Wild arugula requires little maintenance, although removing any weeds or competing plants that might crowd the area is important. The leaves should be harvested when they reach a height of 10-15 cm, as this is when they are most flavorful. Removing any flowering stalks is recommended, as this will encourage more leafy growth. Finally, Wild arugula can be harvested for seed to plant a new crop the following year.

Harvesting of Wild Arugula

Wild arugula is ready to harvest when the leaves are 10-15 cm long. Depending on soil and environmental conditions, this will be approximately 2-3 weeks after planting. Care should be taken when harvesting Wild arugula, as the delicate leaves can bruise easily. It is best to use a sharp pair of scissors or clippers to cut the stems.

Leaves are best harvested in the morning, at their most flavorful. Additionally, Wild arugula flowers should be removed to encourage more leafy growth. Once harvested, Wild arugula can be used immediately or stored in the refrigerator for up to four days. To maintain its freshness and flavor, storing Wild arugula in a container or plastic bag with a damp paper towel is best.

When harvesting Wild arugula, leaving at least some of the plant intact is important. This will allow for more regrowth and multiple harvests throughout the season. If desired, the seed heads can be harvested for replanting next year. To do this, cut the flower stalks and hang them upside down in a cool, dark place. Once the seed heads are dry, they can be easily collected by hand or with a sieve.

Seasonability and Availability of Wild Arugula:

Wild arugula is a popular crop in many parts of Europe and North America. It grows well in USDA hardiness zones 3-9 in the United States and is especially suited to climates with mild winters and cool springs. It can also be grown as a fall crop in warm climates and is commonly cultivated in California, Texas, Virginia, Florida, Pennsylvania, and New York.

Other areas where Wild arugula thrives include much of the Mediterranean region, including Italy, Spain, France, and Greece. In South America, it grows well in Argentina and Chile. Wild arugula has been grown in Asia, India, Pakistan, and China. It is also established in the Middle East, including Israel, Jordan, Iraq, and Saudi Arabia.

What are the Things to Remember When Buying Wild Arugula?

When purchasing Wild arugula, looking for fresh-looking leaves with no visible signs of wilting or discoloration is important. The plant should also have a strong aroma that is slightly peppery and earthy. When selecting pre-packaged Wild arugula, make sure there are no signs of mold or insect damage.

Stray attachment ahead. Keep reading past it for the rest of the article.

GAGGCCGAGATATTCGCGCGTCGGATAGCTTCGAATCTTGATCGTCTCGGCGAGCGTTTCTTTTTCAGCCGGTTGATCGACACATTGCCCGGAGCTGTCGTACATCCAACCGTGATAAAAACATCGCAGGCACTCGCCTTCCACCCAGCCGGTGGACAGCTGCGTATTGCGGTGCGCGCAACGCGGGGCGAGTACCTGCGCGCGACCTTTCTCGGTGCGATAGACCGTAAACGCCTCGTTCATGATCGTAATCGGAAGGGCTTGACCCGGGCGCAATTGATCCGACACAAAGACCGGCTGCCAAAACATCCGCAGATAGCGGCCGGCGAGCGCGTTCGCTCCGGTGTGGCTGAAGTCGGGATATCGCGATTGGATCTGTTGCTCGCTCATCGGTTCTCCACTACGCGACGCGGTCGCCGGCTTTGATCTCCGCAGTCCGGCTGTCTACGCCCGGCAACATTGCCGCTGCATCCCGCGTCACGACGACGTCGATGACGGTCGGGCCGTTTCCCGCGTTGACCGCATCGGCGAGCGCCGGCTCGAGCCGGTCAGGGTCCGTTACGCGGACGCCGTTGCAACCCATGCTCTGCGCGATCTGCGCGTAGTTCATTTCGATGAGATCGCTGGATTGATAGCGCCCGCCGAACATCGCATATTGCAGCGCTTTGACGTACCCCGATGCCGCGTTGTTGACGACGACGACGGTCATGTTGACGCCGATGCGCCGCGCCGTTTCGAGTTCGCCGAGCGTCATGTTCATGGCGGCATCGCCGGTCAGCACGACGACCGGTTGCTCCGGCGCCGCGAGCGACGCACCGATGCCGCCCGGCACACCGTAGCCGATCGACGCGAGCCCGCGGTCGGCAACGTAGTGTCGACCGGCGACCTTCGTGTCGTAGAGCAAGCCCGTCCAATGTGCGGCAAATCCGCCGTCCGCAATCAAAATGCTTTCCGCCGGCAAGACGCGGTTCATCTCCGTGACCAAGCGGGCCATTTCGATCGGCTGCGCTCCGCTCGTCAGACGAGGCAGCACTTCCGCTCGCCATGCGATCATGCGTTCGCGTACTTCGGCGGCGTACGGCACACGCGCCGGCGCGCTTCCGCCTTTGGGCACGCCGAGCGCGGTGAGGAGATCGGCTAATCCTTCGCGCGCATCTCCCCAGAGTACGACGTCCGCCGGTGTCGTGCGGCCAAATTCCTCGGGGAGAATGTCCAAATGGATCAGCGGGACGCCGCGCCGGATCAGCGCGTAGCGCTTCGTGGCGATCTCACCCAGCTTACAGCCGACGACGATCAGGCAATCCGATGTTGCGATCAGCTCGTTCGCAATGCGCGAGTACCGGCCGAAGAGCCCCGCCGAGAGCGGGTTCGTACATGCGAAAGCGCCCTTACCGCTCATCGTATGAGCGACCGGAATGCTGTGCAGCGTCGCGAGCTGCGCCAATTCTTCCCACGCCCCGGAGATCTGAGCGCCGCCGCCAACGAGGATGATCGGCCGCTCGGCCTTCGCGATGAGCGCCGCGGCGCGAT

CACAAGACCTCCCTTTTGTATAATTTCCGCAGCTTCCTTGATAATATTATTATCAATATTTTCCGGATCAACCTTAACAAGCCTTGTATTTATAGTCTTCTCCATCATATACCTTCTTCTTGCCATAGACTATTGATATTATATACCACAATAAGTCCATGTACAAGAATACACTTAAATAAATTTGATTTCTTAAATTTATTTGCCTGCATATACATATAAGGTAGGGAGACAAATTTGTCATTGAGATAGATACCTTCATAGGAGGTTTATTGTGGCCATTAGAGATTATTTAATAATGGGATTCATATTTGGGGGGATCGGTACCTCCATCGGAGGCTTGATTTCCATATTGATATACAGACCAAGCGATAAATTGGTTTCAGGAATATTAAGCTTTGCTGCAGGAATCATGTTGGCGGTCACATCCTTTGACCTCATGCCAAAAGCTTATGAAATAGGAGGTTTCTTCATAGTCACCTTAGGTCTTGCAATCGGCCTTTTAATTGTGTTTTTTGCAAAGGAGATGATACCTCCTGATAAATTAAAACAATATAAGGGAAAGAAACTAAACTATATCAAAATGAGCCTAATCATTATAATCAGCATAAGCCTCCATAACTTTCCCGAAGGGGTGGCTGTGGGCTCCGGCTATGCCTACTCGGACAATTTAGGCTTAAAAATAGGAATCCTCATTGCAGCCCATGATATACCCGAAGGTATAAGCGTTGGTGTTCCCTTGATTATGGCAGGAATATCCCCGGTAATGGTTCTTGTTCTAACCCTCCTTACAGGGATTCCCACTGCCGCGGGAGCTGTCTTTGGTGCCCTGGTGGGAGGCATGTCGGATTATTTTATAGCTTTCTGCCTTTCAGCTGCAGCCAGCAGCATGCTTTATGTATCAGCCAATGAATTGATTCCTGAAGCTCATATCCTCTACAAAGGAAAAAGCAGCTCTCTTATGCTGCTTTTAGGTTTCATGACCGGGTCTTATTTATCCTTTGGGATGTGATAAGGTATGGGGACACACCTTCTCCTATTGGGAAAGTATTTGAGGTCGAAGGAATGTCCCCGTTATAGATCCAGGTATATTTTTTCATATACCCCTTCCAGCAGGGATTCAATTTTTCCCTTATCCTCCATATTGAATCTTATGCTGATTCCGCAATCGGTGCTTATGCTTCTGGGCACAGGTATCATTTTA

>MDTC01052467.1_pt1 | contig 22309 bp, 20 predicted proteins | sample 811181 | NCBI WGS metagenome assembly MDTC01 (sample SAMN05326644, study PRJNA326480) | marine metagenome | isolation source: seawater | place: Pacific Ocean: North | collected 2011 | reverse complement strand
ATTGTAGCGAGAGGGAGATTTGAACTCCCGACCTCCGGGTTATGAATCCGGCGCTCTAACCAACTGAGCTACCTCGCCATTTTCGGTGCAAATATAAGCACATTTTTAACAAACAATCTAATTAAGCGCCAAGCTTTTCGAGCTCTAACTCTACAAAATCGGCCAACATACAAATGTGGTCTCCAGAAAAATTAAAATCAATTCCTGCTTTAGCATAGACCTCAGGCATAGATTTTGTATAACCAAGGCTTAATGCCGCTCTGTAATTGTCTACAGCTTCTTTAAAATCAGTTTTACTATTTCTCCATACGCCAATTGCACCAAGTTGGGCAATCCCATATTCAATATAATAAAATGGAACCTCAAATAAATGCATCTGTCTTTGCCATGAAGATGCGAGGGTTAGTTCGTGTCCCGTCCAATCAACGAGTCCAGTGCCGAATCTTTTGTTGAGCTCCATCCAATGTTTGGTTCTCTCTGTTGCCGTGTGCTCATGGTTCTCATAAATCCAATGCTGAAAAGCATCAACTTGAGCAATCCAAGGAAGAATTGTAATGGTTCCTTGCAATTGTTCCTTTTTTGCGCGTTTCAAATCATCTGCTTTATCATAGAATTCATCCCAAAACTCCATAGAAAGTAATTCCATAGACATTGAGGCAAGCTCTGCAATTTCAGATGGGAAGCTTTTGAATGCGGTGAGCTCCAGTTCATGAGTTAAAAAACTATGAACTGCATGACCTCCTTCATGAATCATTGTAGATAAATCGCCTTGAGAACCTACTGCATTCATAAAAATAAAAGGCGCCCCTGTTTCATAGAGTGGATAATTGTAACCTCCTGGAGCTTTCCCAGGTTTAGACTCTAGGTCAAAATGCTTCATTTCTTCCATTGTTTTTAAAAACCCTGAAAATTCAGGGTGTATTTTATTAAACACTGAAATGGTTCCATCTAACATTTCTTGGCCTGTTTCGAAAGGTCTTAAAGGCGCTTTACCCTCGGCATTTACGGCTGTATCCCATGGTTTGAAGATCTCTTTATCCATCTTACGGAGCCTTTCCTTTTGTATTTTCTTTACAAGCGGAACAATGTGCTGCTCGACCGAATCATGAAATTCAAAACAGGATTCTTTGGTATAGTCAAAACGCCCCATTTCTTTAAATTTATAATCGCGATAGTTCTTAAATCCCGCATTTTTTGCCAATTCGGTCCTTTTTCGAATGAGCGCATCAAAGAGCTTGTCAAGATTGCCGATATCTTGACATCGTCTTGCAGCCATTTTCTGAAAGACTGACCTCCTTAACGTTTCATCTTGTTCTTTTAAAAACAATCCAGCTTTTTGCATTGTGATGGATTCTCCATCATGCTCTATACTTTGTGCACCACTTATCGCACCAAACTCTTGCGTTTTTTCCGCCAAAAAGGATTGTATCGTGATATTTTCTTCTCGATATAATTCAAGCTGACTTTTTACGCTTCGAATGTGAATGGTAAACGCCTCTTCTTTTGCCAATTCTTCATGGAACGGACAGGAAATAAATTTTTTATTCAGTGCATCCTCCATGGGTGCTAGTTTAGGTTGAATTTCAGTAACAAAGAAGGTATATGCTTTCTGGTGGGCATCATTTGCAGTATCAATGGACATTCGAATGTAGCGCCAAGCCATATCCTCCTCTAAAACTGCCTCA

Certainly! Here’s the revised text:It is crucial to check the expiration date before making a purchase. Wild arugula has a short shelf life and should be used promptly for optimal results. When stored correctly, it can last up to five days in the fridge, but it will begin to wilt and lose flavor afterward.

Wild arugula in our garden.

Storage Methods of Wild Arugula:

Wild arugula should be stored in the refrigerator in a loosely sealed container or plastic bag. Be sure to wash and dry it thoroughly before storing as any moisture can cause it to spoil quickly. It is also important to keep Wild arugula away from fruits and vegetables with strong odors, such as garlic or onions, as this can affect flavor.

When freezing Wild arugula, it should be blanched first to preserve its flavor and texture. Submerge the leaves in boiling water for a few seconds before transferring them to an ice bath. Once cooled, drain and dry the leaves thoroughly before storing them in an air-tight container or bag. This will help keep the Wild arugula fresh and flavorful for up to six months.

Uses of Wild Arugula with Other Fruits and Vegetables:

Wild arugula can be a flavorful addition to salads, sandwiches, and other dishes. It pairs well with fruits such as strawberries, pears, and apples. Its mild flavor complements vegetables such as cucumbers, tomatoes, and bell peppers. Toasted nuts like walnuts or pecans provide a nice crunchy contrast to its slightly bitter flavor.

Wild arugula can also be cooked and wilted in salads, soups, and pasta dishes for a robust flavor. It can even be blended with other herbs, such as oregano or thyme, to create unique sauces and dressings. With its vibrant green color and peppery taste, Wild Arugula is the perfect ingredient to add a punch of flavor to just about any dish.


Wild Arugula is a flavorful and nutritious green vegetable and an incredibly versatile ingredient. Its mild flavor pairs well with various fruits and vegetables, making it the perfect addition to salads, sandwiches, soups, portions of pasta, sauces and more. You can keep Wild Arugula fresh and flavorful for up to six months with proper storage techniques such as refrigeration or freezing. So go ahead and add some Wild Arugula to your next meal – you won’t regret it!

Mitch Baylis